Whether or not you’re a smartphone user (and I still have a “dumbphone,” myself), there’s no denying that the Internet is going mobile. One of the great things about WordPress is the fact that you can create a mobile-friendly version of your site instantly by installing one of these plugins. (These are three that I’ve used, based on recommendations from colleagues; if you search the WordPress plugin repository for “mobile,” you’ll find several others.)
The darling of the moment is the WPtouch plugin for touch-screen devices like the iPhone. The developers describe it this way:
WPtouch automatically transforms your WordPress blog into a web-application experience when viewed from an iPhone, iPod touch or Android touch mobile device. It comes complete with all the standard WordPress blog features: search, login, categories, tags, archives, photos & more. WPtouch also offers many customization features through a beautifully designed WordPress admin panel.
I might say “overwhelming WordPress admin panel,” myself. Still, the list of known page and plugin support and conflicts is handy, and it’s probably worth taking the time to create custom iPhone icons for your pages. (There’s a tool you could really waste some time with.)
Not everyone has a touch-screen phone, however—much less an iPhone. But not to worry, there are plugins that cater to the needs of other kinds of mobile users.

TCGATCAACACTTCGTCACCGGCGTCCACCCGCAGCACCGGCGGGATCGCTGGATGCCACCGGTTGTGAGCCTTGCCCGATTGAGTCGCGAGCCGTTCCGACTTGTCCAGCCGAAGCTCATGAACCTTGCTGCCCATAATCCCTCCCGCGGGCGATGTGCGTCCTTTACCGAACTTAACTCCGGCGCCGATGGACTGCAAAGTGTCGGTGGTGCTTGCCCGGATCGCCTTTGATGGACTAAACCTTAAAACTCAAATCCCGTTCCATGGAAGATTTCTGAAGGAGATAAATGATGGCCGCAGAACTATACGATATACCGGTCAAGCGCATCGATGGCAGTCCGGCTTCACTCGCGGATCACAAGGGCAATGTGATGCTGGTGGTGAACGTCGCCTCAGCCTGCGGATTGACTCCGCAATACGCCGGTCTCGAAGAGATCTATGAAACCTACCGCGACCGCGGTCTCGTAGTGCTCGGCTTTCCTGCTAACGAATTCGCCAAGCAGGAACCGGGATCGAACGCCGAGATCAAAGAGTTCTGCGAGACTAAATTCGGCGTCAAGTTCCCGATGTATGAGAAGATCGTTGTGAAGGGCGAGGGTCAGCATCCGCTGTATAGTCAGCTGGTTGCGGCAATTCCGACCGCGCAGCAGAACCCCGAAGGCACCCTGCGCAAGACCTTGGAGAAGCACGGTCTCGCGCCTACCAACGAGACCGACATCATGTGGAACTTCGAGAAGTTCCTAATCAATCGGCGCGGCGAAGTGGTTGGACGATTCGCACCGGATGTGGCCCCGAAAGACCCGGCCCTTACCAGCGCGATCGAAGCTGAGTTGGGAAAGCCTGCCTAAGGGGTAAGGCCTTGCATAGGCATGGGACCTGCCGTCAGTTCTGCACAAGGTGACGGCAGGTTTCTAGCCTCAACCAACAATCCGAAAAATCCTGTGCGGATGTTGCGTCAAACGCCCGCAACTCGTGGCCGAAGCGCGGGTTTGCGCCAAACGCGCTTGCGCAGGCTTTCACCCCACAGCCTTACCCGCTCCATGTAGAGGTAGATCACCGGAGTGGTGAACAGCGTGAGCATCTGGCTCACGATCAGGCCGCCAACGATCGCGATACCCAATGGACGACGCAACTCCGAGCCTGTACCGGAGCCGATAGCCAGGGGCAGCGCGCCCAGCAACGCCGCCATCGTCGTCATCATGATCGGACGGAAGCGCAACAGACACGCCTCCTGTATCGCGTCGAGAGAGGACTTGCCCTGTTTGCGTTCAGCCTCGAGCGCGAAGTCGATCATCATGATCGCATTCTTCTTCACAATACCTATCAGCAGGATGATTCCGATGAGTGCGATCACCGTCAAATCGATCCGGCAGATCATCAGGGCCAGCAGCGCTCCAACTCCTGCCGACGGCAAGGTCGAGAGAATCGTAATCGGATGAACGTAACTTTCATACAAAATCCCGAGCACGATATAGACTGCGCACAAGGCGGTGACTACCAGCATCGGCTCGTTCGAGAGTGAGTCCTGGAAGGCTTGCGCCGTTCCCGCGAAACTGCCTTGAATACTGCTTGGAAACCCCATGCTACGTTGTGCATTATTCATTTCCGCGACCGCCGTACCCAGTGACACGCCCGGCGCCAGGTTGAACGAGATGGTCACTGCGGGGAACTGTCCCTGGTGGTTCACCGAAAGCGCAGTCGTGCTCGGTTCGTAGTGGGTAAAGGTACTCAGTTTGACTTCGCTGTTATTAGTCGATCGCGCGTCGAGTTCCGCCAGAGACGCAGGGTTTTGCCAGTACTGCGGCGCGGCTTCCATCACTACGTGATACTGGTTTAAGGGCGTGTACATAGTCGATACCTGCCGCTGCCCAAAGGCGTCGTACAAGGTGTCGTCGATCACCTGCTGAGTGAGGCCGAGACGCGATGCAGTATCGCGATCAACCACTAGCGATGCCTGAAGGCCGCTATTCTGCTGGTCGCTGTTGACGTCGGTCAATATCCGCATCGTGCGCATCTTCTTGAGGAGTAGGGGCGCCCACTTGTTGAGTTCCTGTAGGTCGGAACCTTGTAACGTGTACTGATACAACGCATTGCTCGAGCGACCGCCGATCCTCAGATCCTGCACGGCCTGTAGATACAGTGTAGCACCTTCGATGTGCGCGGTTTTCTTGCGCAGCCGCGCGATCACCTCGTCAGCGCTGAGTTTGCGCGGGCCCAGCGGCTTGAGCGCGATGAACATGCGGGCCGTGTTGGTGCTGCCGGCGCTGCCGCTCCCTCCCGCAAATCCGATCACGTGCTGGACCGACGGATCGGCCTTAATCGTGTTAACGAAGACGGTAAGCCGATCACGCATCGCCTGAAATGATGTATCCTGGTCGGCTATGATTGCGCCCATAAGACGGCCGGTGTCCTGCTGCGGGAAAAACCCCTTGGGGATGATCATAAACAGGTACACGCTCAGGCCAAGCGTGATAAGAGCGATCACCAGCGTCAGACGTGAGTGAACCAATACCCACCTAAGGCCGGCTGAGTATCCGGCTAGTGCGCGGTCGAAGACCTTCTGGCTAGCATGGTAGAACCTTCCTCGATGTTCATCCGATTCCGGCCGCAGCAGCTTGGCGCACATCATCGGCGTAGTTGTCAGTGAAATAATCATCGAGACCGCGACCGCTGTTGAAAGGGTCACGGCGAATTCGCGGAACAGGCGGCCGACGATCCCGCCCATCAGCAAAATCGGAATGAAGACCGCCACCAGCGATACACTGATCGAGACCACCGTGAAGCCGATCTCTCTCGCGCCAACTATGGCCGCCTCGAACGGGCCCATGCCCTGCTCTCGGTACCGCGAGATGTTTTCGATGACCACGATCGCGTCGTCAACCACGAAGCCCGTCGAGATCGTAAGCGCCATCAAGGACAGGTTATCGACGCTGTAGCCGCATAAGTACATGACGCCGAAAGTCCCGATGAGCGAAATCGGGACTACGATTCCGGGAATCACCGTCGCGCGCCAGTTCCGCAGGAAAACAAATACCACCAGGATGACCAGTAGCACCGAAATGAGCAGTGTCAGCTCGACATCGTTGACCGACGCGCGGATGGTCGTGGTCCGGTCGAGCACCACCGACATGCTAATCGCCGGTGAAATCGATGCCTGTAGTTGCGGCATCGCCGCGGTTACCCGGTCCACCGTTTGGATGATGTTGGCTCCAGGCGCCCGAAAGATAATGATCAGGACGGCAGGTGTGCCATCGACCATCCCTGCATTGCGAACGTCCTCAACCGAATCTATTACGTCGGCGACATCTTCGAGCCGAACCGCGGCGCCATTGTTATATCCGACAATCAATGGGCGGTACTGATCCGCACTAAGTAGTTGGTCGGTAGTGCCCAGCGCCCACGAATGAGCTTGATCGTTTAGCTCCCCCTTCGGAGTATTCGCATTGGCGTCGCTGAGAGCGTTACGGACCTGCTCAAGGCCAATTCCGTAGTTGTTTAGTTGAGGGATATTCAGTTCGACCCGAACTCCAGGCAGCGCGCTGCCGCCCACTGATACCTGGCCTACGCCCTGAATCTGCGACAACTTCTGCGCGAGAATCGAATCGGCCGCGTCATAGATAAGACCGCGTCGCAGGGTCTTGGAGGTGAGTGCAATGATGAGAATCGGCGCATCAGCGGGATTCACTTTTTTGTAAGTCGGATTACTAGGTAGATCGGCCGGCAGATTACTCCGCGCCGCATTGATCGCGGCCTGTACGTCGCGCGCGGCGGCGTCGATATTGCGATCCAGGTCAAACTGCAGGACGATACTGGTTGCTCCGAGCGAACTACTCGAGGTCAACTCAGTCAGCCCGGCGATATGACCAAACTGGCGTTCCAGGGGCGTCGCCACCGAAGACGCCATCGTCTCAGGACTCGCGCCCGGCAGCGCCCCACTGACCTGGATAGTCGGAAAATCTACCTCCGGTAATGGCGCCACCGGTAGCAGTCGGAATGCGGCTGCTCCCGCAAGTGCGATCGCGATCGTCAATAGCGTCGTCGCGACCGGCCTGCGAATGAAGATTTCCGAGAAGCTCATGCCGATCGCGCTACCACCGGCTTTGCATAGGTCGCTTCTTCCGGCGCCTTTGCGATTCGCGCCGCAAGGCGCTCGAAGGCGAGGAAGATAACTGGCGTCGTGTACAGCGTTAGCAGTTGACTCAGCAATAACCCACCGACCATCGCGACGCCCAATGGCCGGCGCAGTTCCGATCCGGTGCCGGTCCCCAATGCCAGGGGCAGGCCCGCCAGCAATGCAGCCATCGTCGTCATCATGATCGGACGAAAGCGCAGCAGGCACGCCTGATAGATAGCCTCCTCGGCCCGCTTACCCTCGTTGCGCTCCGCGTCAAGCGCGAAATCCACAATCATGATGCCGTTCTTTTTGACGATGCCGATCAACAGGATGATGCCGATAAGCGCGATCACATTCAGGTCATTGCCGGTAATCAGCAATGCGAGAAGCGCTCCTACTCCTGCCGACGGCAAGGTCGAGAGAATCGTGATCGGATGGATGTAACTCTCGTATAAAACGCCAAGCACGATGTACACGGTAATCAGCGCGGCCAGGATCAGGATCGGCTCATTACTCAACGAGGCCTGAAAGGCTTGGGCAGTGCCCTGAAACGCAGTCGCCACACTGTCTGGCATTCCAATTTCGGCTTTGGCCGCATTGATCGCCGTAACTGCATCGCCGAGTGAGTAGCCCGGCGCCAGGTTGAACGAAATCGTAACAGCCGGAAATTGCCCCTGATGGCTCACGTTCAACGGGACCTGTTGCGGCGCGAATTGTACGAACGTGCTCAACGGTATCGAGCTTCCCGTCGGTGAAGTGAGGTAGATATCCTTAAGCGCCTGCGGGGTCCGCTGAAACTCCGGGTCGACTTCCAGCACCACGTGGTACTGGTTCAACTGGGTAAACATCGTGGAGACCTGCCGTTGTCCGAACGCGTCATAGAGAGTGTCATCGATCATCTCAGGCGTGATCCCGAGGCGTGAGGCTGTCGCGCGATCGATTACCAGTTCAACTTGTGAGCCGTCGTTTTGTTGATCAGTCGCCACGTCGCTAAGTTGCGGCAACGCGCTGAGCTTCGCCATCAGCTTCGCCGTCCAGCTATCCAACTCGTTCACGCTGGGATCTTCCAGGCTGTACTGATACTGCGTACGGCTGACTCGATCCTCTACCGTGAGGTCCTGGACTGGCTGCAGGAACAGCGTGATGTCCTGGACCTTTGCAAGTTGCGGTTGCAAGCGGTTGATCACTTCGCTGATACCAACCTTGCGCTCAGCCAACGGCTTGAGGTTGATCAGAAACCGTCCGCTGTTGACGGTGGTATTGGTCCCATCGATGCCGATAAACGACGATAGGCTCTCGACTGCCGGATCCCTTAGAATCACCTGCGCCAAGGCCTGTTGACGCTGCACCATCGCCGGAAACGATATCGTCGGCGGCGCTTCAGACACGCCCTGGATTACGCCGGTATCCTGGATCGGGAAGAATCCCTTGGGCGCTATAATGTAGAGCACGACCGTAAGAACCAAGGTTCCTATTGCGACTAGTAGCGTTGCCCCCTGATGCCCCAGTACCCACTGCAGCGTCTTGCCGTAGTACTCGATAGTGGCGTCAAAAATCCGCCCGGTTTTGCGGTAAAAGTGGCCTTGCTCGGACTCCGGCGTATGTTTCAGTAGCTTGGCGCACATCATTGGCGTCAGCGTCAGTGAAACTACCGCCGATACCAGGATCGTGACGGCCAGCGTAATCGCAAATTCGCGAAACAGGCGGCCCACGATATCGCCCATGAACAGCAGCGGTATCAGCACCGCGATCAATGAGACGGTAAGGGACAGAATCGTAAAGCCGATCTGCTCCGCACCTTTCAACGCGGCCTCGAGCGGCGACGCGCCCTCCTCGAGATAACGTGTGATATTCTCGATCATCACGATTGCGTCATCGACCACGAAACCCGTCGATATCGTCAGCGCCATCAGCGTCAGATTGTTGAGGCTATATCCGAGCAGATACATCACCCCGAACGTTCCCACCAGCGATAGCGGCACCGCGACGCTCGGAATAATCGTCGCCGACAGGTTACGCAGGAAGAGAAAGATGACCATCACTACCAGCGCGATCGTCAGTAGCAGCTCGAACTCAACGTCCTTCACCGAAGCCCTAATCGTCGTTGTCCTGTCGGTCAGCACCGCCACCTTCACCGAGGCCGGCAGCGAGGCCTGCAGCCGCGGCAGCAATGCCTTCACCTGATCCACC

When WordPress Mobile Edition and its Carrington Mobile theme came out, there was much rejoicing. The only difficulty with it was that because you had to put the mobile theme into the themes directory, you couldn’t use the automatic upgrade feature. (Well, you could, but then you had to go in with your FTP client and move the theme, so you might as well upgrade by FTP in the first place.) Given that the last upgrade was June 2009, it hasn’t been an issue recently. The plugin continues to work with WordPress 2.9, however.
As you can see from the two screenshots, Carrington Mobile provides a pretty bare-bones interface, even on the iPhone—but it’s conveniently uncluttered, and many phones don’t really support “sexy.”
On most of my own sites, I’ve replaced WordPress Mobile Edition with WordPress MobilePack. MobilePack is a dotMobi project that offers multiple mobile widget options and several mobile themes, automatic browser detection and a manual mobile switcher so you can see what your site looks like in those themes (or smartphone users can view the desktop version of your site if they prefer) and a mobile admin interface.
One additional advantage is that MobilePack works just fine with the automatic upgrade process. When you upgrade the plugin, it prompts you to upgrade the themes as well, which you can do with the click of a button. (To give Crowd Favorite credit, that might not have been possible before WordPress 2.8.) And MobilePack is still being actively updated.
Whichever plugin you choose, don’t ignore your mobile visitors. There are going to be more and more of them in the next few years.
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